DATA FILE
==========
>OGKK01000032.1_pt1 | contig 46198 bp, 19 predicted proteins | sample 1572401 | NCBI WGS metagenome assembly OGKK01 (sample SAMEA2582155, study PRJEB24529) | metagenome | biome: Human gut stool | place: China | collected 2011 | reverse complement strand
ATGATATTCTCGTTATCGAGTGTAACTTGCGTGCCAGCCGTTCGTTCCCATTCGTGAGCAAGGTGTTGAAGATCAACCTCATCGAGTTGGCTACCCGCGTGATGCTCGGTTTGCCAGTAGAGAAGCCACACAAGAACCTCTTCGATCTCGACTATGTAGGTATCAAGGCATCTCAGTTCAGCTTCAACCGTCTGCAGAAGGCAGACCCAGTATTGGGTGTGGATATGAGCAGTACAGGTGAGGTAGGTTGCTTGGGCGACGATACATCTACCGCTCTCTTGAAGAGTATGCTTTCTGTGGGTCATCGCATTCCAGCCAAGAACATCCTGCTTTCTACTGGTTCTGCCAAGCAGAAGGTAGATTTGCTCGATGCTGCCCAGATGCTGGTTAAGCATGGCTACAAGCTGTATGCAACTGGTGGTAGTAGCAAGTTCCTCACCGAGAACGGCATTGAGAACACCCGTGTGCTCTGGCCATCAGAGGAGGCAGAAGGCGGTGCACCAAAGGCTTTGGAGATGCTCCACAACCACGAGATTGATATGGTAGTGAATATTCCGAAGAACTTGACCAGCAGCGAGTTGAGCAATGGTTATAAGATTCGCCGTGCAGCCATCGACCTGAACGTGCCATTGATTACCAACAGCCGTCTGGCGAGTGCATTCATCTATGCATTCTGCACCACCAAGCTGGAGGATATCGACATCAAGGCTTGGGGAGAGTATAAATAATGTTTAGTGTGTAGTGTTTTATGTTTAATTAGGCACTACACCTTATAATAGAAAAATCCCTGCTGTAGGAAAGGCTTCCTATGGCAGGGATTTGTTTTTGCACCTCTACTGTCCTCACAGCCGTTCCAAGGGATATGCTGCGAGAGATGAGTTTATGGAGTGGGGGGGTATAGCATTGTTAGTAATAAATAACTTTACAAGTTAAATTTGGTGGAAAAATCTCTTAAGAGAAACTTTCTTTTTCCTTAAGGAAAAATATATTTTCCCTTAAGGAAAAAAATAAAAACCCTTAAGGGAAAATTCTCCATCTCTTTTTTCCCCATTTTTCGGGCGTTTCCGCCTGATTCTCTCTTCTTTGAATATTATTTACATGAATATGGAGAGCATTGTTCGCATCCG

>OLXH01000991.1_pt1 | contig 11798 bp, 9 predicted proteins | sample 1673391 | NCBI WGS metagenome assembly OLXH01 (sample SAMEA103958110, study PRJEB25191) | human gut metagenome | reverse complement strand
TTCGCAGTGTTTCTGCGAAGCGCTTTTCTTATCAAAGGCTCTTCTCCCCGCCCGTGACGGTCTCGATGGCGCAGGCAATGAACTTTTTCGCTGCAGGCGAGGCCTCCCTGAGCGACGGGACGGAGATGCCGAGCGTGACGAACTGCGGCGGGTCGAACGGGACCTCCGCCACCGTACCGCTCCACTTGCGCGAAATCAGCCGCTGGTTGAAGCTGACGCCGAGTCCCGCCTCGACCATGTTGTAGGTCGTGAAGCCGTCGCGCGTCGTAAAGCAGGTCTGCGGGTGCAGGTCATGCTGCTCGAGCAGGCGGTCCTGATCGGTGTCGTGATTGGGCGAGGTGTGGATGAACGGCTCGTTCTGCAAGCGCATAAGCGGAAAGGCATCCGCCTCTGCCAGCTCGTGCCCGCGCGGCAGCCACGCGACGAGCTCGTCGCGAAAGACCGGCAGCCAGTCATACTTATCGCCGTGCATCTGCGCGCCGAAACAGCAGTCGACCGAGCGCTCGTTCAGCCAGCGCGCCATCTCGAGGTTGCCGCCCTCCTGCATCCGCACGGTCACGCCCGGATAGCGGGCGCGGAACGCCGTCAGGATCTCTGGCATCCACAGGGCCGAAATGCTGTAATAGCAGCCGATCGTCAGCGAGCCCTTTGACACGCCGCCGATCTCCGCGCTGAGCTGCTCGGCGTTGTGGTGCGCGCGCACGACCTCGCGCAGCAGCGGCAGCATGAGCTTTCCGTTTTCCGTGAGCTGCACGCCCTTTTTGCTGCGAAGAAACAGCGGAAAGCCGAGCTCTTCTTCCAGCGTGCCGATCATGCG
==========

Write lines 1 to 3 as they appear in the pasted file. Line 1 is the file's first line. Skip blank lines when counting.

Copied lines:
>OGKK01000032.1_pt1 | contig 46198 bp, 19 predicted proteins | sample 1572401 | NCBI WGS metagenome assembly OGKK01 (sample SAMEA2582155, study PRJEB24529) | metagenome | biome: Human gut stool | place: China | collected 2011 | reverse complement strand
ATGATATTCTCGTTATCGAGTGTAACTTGCGTGCCAGCCGTTCGTTCCCATTCGTGAGCAAGGTGTTGAAGATCAACCTCATCGAGTTGGCTACCCGCGTGATGCTCGGTTTGCCAGTAGAGAAGCCACACAAGAACCTCTTCGATCTCGACTATGTAGGTATCAAGGCATCTCAGTTCAGCTTCAACCGTCTGCAGAAGGCAGACCCAGTATTGGGTGTGGATATGAGCAGTACAGGTGAGGTAGGTTGCTTGGGCGACGATACATCTACCGCTCTCTTGAAGAGTATGCTTTCTGTGGGTCATCGCATTCCAGCCAAGAACATCCTGCTTTCTACTGGTTCTGCCAAGCAGAAGGTAGATTTGCTCGATGCTGCCCAGATGCTGGTTAAGCATGGCTACAAGCTGTATGCAACTGGTGGTAGTAGCAAGTTCCTCACCGAGAACGGCATTGAGAACACCCGTGTGCTCTGGCCATCAGAGGAGGCAGAAGGCGGTGCACCAAAGGCTTTGGAGATGCTCCACAACCACGAGATTGATATGGTAGTGAATATTCCGAAGAACTTGACCAGCAGCGAGTTGAGCAATGGTTATAAGATTCGCCGTGCAGCCATCGACCTGAACGTGCCATTGATTACCAACAGCCGTCTGGCGAGTGCATTCATCTATGCATTCTGCACCACCAAGCTGGAGGATATCGACATCAAGGCTTGGGGAGAGTATAAATAATGTTTAGTGTGTAGTGTTTTATGTTTAATTAGGCACTACACCTTATAATAGAAAAATCCCTGCTGTAGGAAAGGCTTCCTATGGCAGGGATTTGTTTTTGCACCTCTACTGTCCTCACAGCCGTTCCAAGGGATATGCTGCGAGAGATGAGTTTATGGAGTGGGGGGGTATAGCATTGTTAGTAATAAATAACTTTACAAGTTAAATTTGGTGGAAAAATCTCTTAAGAGAAACTTTCTTTTTCCTTAAGGAAAAATATATTTTCCCTTAAGGAAAAAAATAAAAACCCTTAAGGGAAAATTCTCCATCTCTTTTTTCCCCATTTTTCGGGCGTTTCCGCCTGATTCTCTCTTCTTTGAATATTATTTACATGAATATGGAGAGCATTGTTCGCATCCG

>OLXH01000991.1_pt1 | contig 11798 bp, 9 predicted proteins | sample 1673391 | NCBI WGS metagenome assembly OLXH01 (sample SAMEA103958110, study PRJEB25191) | human gut metagenome | reverse complement strand